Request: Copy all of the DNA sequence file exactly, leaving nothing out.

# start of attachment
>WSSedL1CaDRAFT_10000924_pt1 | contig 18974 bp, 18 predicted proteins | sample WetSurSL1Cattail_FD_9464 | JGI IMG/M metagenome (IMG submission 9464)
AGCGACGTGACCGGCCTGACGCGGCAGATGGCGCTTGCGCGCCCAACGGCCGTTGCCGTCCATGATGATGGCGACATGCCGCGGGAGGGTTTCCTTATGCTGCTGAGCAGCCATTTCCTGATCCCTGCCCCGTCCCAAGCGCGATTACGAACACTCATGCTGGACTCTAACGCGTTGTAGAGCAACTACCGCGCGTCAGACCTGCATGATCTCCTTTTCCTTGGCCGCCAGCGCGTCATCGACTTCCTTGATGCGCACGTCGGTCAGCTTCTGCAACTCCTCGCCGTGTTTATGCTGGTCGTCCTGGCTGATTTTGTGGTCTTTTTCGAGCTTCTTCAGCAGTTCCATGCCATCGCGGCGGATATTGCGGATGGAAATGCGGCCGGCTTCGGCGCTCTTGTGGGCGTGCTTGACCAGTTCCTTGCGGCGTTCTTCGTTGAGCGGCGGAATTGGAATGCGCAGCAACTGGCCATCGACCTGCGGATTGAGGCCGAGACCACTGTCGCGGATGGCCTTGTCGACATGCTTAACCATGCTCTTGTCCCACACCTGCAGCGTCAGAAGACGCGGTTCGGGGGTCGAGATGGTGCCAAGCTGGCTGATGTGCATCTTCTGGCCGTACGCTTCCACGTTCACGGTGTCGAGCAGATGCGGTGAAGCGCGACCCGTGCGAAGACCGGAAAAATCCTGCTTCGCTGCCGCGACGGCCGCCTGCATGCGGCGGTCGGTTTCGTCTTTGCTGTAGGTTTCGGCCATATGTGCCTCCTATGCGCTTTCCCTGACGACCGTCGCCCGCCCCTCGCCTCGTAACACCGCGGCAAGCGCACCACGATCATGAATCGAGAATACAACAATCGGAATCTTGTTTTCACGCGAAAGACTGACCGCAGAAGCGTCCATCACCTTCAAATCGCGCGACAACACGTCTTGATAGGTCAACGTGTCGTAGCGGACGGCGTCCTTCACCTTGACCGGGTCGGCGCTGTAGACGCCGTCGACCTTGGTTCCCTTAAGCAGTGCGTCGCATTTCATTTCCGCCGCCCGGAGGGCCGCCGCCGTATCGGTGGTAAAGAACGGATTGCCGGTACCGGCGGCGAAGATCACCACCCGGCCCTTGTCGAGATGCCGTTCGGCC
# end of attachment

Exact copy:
>WSSedL1CaDRAFT_10000924_pt1 | contig 18974 bp, 18 predicted proteins | sample WetSurSL1Cattail_FD_9464 | JGI IMG/M metagenome (IMG submission 9464)
AGCGACGTGACCGGCCTGACGCGGCAGATGGCGCTTGCGCGCCCAACGGCCGTTGCCGTCCATGATGATGGCGACATGCCGCGGGAGGGTTTCCTTATGCTGCTGAGCAGCCATTTCCTGATCCCTGCCCCGTCCCAAGCGCGATTACGAACACTCATGCTGGACTCTAACGCGTTGTAGAGCAACTACCGCGCGTCAGACCTGCATGATCTCCTTTTCCTTGGCCGCCAGCGCGTCATCGACTTCCTTGATGCGCACGTCGGTCAGCTTCTGCAACTCCTCGCCGTGTTTATGCTGGTCGTCCTGGCTGATTTTGTGGTCTTTTTCGAGCTTCTTCAGCAGTTCCATGCCATCGCGGCGGATATTGCGGATGGAAATGCGGCCGGCTTCGGCGCTCTTGTGGGCGTGCTTGACCAGTTCCTTGCGGCGTTCTTCGTTGAGCGGCGGAATTGGAATGCGCAGCAACTGGCCATCGACCTGCGGATTGAGGCCGAGACCACTGTCGCGGATGGCCTTGTCGACATGCTTAACCATGCTCTTGTCCCACACCTGCAGCGTCAGAAGACGCGGTTCGGGGGTCGAGATGGTGCCAAGCTGGCTGATGTGCATCTTCTGGCCGTACGCTTCCACGTTCACGGTGTCGAGCAGATGCGGTGAAGCGCGACCCGTGCGAAGACCGGAAAAATCCTGCTTCGCTGCCGCGACGGCCGCCTGCATGCGGCGGTCGGTTTCGTCTTTGCTGTAGGTTTCGGCCATATGTGCCTCCTATGCGCTTTCCCTGACGACCGTCGCCCGCCCCTCGCCTCGTAACACCGCGGCAAGCGCACCACGATCATGAATCGAGAATACAACAATCGGAATCTTGTTTTCACGCGAAAGACTGACCGCAGAAGCGTCCATCACCTTCAAATCGCGCGACAACACGTCTTGATAGGTCAACGTGTCGTAGCGGACGGCGTCCTTCACCTTGACCGGGTCGGCGCTGTAGACGCCGTCGACCTTGGTTCCCTTAAGCAGTGCGTCGCATTTCATTTCCGCCGCCCGGAGGGCCGCCGCCGTATCGGTGGTAAAGAACGGATTGCCGGTACCGGCGGCGAAGATCACCACCCGGCCCTTGTCGAGATGCCGTTCGGCC